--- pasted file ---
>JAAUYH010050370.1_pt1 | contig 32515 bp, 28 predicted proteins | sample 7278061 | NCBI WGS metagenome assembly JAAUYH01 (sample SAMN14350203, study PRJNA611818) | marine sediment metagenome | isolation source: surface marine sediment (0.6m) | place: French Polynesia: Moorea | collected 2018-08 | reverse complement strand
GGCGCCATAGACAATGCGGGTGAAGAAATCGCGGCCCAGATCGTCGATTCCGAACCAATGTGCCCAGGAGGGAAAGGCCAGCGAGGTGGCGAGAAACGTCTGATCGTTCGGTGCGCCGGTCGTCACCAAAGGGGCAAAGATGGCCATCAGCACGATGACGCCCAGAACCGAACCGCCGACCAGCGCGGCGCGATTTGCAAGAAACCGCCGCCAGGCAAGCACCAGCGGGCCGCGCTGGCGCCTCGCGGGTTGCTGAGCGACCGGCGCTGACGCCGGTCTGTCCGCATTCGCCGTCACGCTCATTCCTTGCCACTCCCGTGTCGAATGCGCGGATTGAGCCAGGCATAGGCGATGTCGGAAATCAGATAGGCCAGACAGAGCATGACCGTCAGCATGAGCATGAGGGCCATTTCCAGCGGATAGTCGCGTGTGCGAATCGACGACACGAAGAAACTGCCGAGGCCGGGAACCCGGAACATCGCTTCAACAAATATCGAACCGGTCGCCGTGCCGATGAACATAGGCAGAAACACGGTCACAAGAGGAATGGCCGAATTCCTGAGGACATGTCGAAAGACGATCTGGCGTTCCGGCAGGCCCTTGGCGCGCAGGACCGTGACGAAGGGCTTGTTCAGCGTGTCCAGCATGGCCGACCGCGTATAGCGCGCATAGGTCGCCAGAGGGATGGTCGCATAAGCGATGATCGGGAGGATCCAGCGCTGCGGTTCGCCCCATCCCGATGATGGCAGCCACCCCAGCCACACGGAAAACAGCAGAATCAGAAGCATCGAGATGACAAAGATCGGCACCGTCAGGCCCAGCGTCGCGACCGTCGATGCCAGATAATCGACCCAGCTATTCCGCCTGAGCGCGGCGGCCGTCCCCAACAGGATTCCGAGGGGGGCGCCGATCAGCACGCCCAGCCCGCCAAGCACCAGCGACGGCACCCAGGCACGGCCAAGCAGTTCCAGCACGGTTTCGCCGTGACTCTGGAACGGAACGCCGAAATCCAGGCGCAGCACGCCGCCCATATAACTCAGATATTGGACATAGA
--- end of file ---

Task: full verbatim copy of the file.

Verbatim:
>JAAUYH010050370.1_pt1 | contig 32515 bp, 28 predicted proteins | sample 7278061 | NCBI WGS metagenome assembly JAAUYH01 (sample SAMN14350203, study PRJNA611818) | marine sediment metagenome | isolation source: surface marine sediment (0.6m) | place: French Polynesia: Moorea | collected 2018-08 | reverse complement strand
GGCGCCATAGACAATGCGGGTGAAGAAATCGCGGCCCAGATCGTCGATTCCGAACCAATGTGCCCAGGAGGGAAAGGCCAGCGAGGTGGCGAGAAACGTCTGATCGTTCGGTGCGCCGGTCGTCACCAAAGGGGCAAAGATGGCCATCAGCACGATGACGCCCAGAACCGAACCGCCGACCAGCGCGGCGCGATTTGCAAGAAACCGCCGCCAGGCAAGCACCAGCGGGCCGCGCTGGCGCCTCGCGGGTTGCTGAGCGACCGGCGCTGACGCCGGTCTGTCCGCATTCGCCGTCACGCTCATTCCTTGCCACTCCCGTGTCGAATGCGCGGATTGAGCCAGGCATAGGCGATGTCGGAAATCAGATAGGCCAGACAGAGCATGACCGTCAGCATGAGCATGAGGGCCATTTCCAGCGGATAGTCGCGTGTGCGAATCGACGACACGAAGAAACTGCCGAGGCCGGGAACCCGGAACATCGCTTCAACAAATATCGAACCGGTCGCCGTGCCGATGAACATAGGCAGAAACACGGTCACAAGAGGAATGGCCGAATTCCTGAGGACATGTCGAAAGACGATCTGGCGTTCCGGCAGGCCCTTGGCGCGCAGGACCGTGACGAAGGGCTTGTTCAGCGTGTCCAGCATGGCCGACCGCGTATAGCGCGCATAGGTCGCCAGAGGGATGGTCGCATAAGCGATGATCGGGAGGATCCAGCGCTGCGGTTCGCCCCATCCCGATGATGGCAGCCACCCCAGCCACACGGAAAACAGCAGAATCAGAAGCATCGAGATGACAAAGATCGGCACCGTCAGGCCCAGCGTCGCGACCGTCGATGCCAGATAATCGACCCAGCTATTCCGCCTGAGCGCGGCGGCCGTCCCCAACAGGATTCCGAGGGGGGCGCCGATCAGCACGCCCAGCCCGCCAAGCACCAGCGACGGCACCCAGGCACGGCCAAGCAGTTCCAGCACGGTTTCGCCGTGACTCTGGAACGGAACGCCGAAATCCAGGCGCAGCACGCCGCCCATATAACTCAGATATTGGACATAGA